I live in a small town where people tend to stay when they’re grown, or if they leave, they come back to retire. I thought there would be a problem, since the residents of many such towns tend to stick together and not welcome newcomers, but not here. Everyone (well, almost everyone — there’s always that one person who aggravates) has been kind and welcoming. Now that I’m sorting out the family trees just a bit, this welcome amazes me even more. It seems as if almost everyone is related within one or two degrees of separation.
For example, I met the grandson of the woman I am working for (with?) and today, talking to another friend, she mentioned her grandson of the same name. Turns out, it’s not a coincidence of names — the same boy is the grandson of both women. In another case, one friend’s grandfather is another friend’s uncle. I can’t even wrap my mind around that!
I may never get all these relationships straight, but it doesn’t matter. The shadow of their family trees doesn’t fall on me like it does with those who grew up here. I can take people are they are, rather than what limb they came from.
Another thing I discovered (that has nothing to do with family trees, though it does have to do with plants) is that at one time, 92% of all zinnia seeds came from this area. It must have been beautiful, driving down a highway lined with jewel-toned fields, all the colors mixed together in a riot of joy. It certainly explains why zinnias seem to like me — it’s not me so much as that they feel at home.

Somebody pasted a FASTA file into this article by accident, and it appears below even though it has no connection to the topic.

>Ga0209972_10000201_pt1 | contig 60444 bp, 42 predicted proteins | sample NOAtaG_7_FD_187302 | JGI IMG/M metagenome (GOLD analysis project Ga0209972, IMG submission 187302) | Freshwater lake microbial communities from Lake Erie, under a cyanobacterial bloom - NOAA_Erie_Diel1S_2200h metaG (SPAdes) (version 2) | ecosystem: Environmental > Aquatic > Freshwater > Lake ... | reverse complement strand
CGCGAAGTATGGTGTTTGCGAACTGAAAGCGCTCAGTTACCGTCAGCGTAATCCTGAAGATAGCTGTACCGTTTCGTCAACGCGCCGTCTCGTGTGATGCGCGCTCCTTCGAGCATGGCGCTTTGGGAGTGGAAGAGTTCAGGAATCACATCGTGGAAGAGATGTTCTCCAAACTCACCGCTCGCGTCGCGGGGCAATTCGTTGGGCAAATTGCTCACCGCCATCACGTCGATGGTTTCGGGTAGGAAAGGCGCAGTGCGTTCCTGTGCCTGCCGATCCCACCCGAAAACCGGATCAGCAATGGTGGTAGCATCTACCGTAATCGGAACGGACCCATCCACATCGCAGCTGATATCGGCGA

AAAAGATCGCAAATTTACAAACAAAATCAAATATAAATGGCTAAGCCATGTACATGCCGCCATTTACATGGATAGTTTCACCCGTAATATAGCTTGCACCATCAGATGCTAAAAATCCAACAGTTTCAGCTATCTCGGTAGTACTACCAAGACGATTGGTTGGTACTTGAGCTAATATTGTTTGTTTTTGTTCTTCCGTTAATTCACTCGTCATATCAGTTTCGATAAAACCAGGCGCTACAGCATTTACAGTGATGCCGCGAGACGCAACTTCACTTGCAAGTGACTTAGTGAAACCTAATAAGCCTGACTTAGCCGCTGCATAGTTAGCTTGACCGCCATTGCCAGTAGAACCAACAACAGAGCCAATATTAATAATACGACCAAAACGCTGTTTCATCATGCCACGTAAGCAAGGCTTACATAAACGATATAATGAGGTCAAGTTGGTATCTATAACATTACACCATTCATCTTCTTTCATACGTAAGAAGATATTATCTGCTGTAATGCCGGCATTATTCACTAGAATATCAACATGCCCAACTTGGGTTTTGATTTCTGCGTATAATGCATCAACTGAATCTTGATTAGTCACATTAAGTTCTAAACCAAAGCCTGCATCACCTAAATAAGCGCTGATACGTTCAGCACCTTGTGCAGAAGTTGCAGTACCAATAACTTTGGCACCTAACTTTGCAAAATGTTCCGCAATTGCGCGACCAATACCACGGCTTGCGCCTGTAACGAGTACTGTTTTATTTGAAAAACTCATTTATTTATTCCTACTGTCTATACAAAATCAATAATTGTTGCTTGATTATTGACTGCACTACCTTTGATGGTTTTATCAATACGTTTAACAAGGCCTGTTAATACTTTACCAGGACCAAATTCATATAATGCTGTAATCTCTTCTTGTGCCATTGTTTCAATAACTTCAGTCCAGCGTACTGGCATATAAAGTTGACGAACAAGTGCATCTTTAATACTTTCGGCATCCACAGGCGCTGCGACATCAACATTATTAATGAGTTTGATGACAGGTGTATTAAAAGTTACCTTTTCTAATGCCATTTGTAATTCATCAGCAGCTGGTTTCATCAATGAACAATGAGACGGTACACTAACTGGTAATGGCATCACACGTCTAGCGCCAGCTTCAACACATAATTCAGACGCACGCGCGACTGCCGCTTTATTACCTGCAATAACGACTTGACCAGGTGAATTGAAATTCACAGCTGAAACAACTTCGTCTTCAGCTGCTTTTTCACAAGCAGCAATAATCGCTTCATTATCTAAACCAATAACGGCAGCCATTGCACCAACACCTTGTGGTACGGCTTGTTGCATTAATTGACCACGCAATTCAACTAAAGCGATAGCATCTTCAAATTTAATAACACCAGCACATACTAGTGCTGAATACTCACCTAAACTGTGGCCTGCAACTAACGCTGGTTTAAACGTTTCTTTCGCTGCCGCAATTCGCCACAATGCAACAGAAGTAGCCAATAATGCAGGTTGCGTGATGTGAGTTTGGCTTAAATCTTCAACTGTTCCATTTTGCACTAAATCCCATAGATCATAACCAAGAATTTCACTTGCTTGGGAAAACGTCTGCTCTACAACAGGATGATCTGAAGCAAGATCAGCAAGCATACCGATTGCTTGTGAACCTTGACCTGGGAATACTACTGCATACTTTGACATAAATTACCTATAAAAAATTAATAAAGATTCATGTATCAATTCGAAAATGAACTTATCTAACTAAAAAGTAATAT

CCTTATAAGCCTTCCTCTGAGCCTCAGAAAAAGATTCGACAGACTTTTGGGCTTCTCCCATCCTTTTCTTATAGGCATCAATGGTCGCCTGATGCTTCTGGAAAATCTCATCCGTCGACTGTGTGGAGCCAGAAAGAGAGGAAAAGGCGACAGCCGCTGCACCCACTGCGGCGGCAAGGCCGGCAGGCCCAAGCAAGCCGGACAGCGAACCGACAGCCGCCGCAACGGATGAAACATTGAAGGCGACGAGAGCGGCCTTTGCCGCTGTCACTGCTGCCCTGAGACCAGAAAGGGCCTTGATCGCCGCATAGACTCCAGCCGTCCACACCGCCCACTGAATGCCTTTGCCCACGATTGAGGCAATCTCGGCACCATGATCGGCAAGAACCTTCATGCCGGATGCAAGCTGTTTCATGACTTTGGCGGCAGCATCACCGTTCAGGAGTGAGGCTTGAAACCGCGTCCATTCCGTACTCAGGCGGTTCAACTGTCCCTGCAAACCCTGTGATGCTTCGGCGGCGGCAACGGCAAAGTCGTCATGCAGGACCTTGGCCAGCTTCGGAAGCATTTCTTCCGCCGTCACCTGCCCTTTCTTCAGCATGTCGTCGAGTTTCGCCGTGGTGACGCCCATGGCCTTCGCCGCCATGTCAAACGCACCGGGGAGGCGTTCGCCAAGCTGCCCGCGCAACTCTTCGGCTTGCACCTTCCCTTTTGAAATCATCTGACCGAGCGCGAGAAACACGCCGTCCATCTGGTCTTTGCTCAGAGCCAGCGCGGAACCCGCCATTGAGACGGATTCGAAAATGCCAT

It would be nice to think that the zinnias I found growing in my yard were descendants of the original flowers, but I doubt it. Although I was surprised to find the zinnias, it’s only because I forgot that I planted them. Well, in a way, I planted them. I had some old seeds that I threw out into the yard instead of tossing the unopened packet in the trash. Most of the seeds did nothing, but the zinnias decided to grow. So nice of them!
I’ve never really had any special feeling for zinnias, but after this summer, seeing the cheerful blooms and knowing they belong in the area, might even belong to the same family tree as those original zinnia fields, I’m considering planting a yardful of them next year.
One of my new friends (one of the grandmothers) told me about a seed store in a town up the road a piece. They might even have seeds grown around here, which would be nice.
What is also nice is being able to plan for next year, knowing that unless something traumatic happens, I’ll still be here in this small town. And probably still trying to sort out the shadows of all those family trees.
Pat Bertram is the author of Grief: The Inside Story – A Guide to Surviving the Loss of a Loved One. “Grief: The Inside Story is perfect and that is not hyperbole! It is exactly what folk who are grieving need to read.” –Leesa Healy, RN, GDAS GDAT, Emotional/Mental Health Therapist & Educator